In a statement contained in EPA Region II's Y2K informational letter, NJDEP has indicated that it will apply the EPA Y2K policy in all delegated environmental programs except the water program. Within NJDEP's water program, however, the WPCA provides an affirmative defense to liability for discharges associated with approved maintenance activities, such as Y2K testing, provided testing protocols are approved in advance by NJDEP and documentation is provided to NJDEP within five days of any upset. Thus, in order to avoid penalties for Y2K testing that may cause WPCA violations, members of the regulated community first must seek and obtain NJDEP approval of their Y2K testing protocol.

In addition to the penalty waiver under the policy and the affirmative defense under the WPCA, under certain circumstances New Jersey environmental statutes may provide statutory safe harbors or additional affirmative defenses for facilities whose Y2K testing programs cause minor violations. For example, see the Environmental Grace Act, N.J.S.A. 13:1D-125 et seq., and the APCA, N.J.S.A. 26:2C-19.1 and 19.2.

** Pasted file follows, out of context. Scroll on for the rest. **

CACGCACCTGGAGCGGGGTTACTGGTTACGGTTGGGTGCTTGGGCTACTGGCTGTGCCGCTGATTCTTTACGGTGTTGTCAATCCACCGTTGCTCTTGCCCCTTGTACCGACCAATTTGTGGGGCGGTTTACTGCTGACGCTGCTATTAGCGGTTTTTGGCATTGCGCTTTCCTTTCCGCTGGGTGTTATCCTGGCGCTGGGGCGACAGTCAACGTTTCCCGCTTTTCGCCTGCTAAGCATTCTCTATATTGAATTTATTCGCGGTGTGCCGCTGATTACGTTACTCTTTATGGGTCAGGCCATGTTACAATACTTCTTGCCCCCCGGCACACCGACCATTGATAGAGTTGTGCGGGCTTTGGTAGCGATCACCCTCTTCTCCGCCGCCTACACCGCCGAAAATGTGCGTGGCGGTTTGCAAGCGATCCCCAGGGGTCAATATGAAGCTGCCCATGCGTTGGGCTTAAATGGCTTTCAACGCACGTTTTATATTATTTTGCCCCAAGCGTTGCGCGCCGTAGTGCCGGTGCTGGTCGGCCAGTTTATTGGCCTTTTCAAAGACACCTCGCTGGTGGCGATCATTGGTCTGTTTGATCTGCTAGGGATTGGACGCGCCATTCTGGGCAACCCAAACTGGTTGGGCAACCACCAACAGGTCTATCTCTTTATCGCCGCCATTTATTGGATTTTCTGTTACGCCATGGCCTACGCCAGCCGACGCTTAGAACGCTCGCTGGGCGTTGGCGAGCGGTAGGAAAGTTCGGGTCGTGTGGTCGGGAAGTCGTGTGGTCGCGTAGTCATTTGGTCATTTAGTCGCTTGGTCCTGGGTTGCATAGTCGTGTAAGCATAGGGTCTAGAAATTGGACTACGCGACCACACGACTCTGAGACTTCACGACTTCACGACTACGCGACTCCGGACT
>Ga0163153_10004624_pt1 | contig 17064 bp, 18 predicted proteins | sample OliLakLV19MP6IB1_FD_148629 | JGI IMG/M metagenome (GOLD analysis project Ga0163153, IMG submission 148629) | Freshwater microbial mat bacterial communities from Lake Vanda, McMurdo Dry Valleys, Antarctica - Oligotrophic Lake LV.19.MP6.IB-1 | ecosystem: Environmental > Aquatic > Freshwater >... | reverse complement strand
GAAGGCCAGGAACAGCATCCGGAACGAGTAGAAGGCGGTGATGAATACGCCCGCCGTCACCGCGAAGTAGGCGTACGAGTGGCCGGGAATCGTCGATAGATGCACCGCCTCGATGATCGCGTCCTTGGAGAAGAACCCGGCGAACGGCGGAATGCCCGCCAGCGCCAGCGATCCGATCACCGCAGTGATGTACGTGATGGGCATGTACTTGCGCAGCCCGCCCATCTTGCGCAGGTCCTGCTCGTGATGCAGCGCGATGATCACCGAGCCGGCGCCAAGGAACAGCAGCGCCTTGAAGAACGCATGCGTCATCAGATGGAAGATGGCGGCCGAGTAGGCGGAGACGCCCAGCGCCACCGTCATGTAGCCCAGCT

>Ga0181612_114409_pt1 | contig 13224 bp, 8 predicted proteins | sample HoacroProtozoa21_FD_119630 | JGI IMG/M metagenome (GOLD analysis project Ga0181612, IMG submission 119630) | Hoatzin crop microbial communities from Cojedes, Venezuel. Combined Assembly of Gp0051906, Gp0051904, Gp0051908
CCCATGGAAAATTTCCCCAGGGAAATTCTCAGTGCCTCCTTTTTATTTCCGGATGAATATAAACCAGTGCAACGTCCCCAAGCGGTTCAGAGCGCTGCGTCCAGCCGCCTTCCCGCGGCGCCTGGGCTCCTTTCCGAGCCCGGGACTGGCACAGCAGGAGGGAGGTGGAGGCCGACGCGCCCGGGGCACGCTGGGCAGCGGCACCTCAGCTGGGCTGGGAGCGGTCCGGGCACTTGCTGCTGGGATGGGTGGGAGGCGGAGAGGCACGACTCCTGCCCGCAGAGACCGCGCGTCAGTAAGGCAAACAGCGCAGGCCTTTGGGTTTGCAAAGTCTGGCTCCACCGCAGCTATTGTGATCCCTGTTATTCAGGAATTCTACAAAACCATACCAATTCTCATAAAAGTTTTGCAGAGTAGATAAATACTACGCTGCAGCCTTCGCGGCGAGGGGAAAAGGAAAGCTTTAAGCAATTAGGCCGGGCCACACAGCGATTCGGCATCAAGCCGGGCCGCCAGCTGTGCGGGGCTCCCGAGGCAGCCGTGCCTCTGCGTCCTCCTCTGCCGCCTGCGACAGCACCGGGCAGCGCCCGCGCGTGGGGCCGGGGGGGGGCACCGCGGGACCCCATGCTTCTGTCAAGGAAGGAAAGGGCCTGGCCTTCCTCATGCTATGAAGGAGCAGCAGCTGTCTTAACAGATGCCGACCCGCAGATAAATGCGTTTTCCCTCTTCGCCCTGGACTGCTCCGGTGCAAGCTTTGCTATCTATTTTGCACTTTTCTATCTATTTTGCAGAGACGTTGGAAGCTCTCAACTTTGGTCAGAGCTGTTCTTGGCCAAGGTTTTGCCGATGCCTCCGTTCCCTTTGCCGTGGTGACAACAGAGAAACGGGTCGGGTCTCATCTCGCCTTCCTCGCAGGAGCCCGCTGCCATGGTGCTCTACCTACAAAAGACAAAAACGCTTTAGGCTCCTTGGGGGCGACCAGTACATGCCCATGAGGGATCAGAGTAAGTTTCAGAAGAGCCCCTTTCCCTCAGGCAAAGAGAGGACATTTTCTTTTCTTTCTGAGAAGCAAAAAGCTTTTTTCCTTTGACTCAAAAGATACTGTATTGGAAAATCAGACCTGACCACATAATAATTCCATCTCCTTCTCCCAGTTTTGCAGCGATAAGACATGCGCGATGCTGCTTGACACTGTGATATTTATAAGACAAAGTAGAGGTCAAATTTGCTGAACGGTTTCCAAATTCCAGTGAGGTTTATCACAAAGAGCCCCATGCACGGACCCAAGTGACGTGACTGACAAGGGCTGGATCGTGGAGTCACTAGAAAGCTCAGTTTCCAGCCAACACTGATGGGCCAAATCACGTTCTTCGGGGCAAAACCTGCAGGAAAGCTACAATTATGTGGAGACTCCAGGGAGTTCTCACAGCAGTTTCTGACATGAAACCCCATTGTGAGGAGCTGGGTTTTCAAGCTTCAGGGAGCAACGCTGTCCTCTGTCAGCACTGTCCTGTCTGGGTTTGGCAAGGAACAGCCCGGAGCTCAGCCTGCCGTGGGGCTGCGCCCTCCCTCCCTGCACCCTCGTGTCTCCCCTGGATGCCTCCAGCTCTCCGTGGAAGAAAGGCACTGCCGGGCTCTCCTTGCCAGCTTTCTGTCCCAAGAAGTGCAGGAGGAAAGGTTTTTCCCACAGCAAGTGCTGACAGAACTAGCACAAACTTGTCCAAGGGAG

Finally, in an apparent effort to encourage Y2K testing, NJDEP also has put the regulated community on notice that, in the agency's view, violations resulting from Y2K problems after December 31, 1999 that are not associated with Y2K testing (i.e., violations resulting from the millennium bug itself) do not meet the standards for affirmative defenses under either the Air Pollution Control Act, N.J.S.A. 26:2C-1 et seq. ("APCA"), or the WPCA.

When viewed together, EPA's and NJDEP's approach to Y2K testing under the new policy, and NJDEP's statement that violations caused by the millennium bug do not meet standards for statutory affirmative defenses, provide a strong incentive to the regulated community to test process and environmental control equipment for Y2K problems. A conscientious, planned Y2K testing program is likely to aid the environmental compliance efforts of most regulated facilities with complex process and environmental control equipment, and to reduce the likelihood of enforcement actions brought to address violations caused by the millennium bug.

Get Our Latest Insights